As my body starts to properly caffeinate in the mornings, I usually sit in front of a laptop and do whatever it is writers do to put off writing — checking e-mails and boxscores — until I’m warmed up. As a computer warms up, particles inside start to fly and some catch a ride on dust. For years, I breathed in polybrominated diphenyl ethers (PBDEs) from my laptop.

These compounds are flame-retardants, nearly universally used in couch cushions, televisions, cars and carpets. PBDEs have similar chemical structures to thyroid hormones, and, according to lab tests, they can lower our bodies’ production of the real thing.

Over time, thyroid-hormone deficiencies can hurt metabolism. Hypothyroidism causes fatigue, depression, anxiety, hair loss and a waning libido. Women with low thyroid-hormone counts are five times more likely to have children with IQs that qualify them as mildly retarded, according to one study. A 2005 experiment found that a single low dose of a common PDBE given to rats in utero resulted in a class of hyperactive rodents with persistent low sperm counts.

Read moreLow Sperm Counts and Deformed Penises: The Chemical Industry Has a Hold on Your Reproductive Future

Britons fear the carbon cops are coming

LONDON (Reuters) – First there were the thought police, then the surveillance society, now Britons fear the carbon cops are coming to ensure compliance with climate change legislation, a survey showed on Wednesday.

And with warnings of global catastrophe ringing in their ears some people fear that failure to cut personal carbon emissions will eventually result in enforced carbon behaviour re-education, the Energy Saving Trust said.

It said 41 percent of Britons think the country will need its own Carbon Police Force by mid-century and one quarter believe repeat offenders will have to go into carbon rehab and take carbon addiction classes.

“The UK’s perception is that by 2050 we could have the sort of draconian infringements on our civil liberties that have been highlighted in our research. This need not be the case,” said EST chief Philip Sellwood said.

“The carbon emissions we all produce from our homes and travel amount to over 40 per cent of the UK’s total emissions so we all have a part to play.”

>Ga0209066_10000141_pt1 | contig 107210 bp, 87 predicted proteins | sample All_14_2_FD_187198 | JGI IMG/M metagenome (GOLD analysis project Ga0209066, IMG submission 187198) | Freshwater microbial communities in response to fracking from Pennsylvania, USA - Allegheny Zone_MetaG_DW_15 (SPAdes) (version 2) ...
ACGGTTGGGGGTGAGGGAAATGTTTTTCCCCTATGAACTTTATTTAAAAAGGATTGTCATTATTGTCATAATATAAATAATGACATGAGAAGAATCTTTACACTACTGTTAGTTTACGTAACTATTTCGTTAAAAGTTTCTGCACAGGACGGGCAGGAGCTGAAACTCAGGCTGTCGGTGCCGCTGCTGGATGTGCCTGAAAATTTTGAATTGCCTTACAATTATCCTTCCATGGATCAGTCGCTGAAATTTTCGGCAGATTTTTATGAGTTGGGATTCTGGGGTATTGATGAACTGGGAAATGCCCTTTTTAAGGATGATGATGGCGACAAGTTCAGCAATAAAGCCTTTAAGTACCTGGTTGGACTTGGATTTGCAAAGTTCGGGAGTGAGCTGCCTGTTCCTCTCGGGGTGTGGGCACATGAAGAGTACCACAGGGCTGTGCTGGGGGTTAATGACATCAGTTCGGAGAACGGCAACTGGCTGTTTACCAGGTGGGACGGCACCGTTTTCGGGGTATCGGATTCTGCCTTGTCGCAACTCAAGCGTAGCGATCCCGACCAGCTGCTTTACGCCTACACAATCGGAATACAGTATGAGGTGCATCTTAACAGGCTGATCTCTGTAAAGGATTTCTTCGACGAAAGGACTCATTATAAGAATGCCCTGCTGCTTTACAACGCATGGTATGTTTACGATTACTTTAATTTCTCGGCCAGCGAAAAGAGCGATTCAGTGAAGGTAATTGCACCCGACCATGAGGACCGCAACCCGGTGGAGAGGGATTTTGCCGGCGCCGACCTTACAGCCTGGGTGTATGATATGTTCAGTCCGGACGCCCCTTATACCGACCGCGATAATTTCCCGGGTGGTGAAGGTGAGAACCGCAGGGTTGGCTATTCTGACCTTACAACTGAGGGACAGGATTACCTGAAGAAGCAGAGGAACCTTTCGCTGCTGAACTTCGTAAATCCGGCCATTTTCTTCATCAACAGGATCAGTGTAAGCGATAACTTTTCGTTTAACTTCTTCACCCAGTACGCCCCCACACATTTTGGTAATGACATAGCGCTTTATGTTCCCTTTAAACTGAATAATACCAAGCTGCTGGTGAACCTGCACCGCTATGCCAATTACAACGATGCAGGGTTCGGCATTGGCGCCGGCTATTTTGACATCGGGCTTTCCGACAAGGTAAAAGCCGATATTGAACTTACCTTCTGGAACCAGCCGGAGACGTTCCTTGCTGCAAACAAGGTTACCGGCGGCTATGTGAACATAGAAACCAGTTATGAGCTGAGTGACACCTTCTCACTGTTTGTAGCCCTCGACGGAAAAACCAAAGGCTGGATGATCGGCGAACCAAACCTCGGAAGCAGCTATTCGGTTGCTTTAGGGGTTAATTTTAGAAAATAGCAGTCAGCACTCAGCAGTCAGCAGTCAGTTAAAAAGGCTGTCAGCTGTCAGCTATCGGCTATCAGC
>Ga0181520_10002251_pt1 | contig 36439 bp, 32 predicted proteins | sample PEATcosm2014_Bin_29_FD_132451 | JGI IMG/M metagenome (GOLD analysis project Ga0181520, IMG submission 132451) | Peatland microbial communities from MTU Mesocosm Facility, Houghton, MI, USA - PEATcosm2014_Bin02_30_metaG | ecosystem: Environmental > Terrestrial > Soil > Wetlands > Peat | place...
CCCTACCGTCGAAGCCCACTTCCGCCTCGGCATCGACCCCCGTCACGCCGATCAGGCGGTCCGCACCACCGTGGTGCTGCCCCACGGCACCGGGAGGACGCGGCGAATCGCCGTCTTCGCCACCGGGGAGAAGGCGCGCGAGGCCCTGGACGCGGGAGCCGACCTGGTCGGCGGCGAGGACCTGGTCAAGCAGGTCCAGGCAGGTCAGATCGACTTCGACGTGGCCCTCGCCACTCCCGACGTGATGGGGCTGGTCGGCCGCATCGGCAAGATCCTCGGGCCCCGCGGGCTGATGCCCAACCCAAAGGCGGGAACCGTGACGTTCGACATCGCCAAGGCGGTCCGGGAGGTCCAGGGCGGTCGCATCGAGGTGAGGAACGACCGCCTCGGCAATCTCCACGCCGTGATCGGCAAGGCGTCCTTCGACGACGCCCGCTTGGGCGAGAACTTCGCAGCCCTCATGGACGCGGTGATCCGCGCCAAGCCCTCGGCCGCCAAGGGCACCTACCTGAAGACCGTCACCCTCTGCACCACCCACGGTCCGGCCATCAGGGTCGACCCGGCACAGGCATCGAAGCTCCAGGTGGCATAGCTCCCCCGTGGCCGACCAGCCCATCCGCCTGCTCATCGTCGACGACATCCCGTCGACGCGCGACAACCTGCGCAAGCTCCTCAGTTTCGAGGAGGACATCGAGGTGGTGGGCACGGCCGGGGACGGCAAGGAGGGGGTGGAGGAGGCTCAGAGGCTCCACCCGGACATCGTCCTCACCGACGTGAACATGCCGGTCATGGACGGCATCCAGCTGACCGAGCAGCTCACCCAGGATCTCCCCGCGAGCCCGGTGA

The survey coincides with the EST’s “Emission Impossible, a vision for a low carbon lifestyle by 2050.”

Read moreBritons fear the carbon cops are coming

Canada: New law targets stoned drivers

Roadside tests to detect drug use. Demanding bodily fluids is an intrusive, unreliable form of testing, critics warn

Drivers who get behind the wheel while high on drugs will face roadside testing and they could be ordered to surrender urine, blood or saliva samples at the police station under a controversial new law that takes effect one week from today.

Drivers who refuse to comply will be subject to a minimum $1,000 fine – the same penalty for refusing the breathalyzer.

Read moreCanada: New law targets stoned drivers

The Weapon of Mass Destruction Is Cancer

Related articles:

Over 70,000 deaths, and over 1 million disabilities among American soldiers attributed to Iraq Wars says U.S. government data

IRAQ: ‘Special Weapons’ Have a Fallout on Babies

War-related birth defects in Fallujah

Cheney can only call Iraq a success if he has a mindset like Hitler

Wartime PTSD cases jumped roughly 50 pct. in 2007

Soldier suicides could trump war tolls: US health official

In March, 2003 my sister, Army Captain Chaplain Fran E. Stuart was deployed to Iraq with the rest of her battalion, from Ft. Campbell, Kentucky, the 101st Airborne. The uncharted desert would not only hold uncertainty for Operation Iraqi Freedom and Operation Enduring Freedom, but if she survived during her one-year deployment, she would return to the U. S. forever changed.

Although the changes that would occur two years to the day from her return home were changes she never could have fathomed. Not only had the desert sand, gun blasts and heat penetrated the armor of her psyche, but a carcinogen did too. It made a home in her body, mixed between the Anthrax Vaccine, depleted uranium, crude oil smog, and contaminated water dished up with every meal. It would, in two years, become part of the wrapping around her inner organs like an Octopus, gathering its fuel from her central abdomen. The volleyball size tumor would become the pregnancy she never had — and the birth of cancer she’d never forget.

In March 2006, the 41-year-old captain was diagnosed with a rare, aggressive, stage IV Dysgerminoma cancer, the “germ cell” cancer usually only seen in pregnant women, or teenage girls. Captain Stuart was medevaced from her new tour in Germany to Walter Reed Army Medical Center (WRAMC) in D.C. to undergo further testing and immediate surgery to remove the massive tumor, only to discover three more. It would take ten months of treatments to corral the cancer. After 35 rounds of chemotherapy and two more surgeries was she deemed in clinical remission.

While her family was supporting Captain Stuart at WRAMC, my exclusive access to WRAMC exposed cancer as a affliction suffered by many soldiers are returning from Iraq/Afghanistan, unknown to the public and unacknowledged by the military.

Although WRAMC Forrest Glen Fisher House provides housing exclusively for soldiers with cancer, undergoing surgeries, chemotherapy or radiation treatments at Walter Reed — the DoD hasn’t gone public with their findings. WRAMC has dedicated floors six and seven to the stricken soldiers arriving daily — their life may have been spared on the battlefield, but the savage beast within — cancer — had created its own war.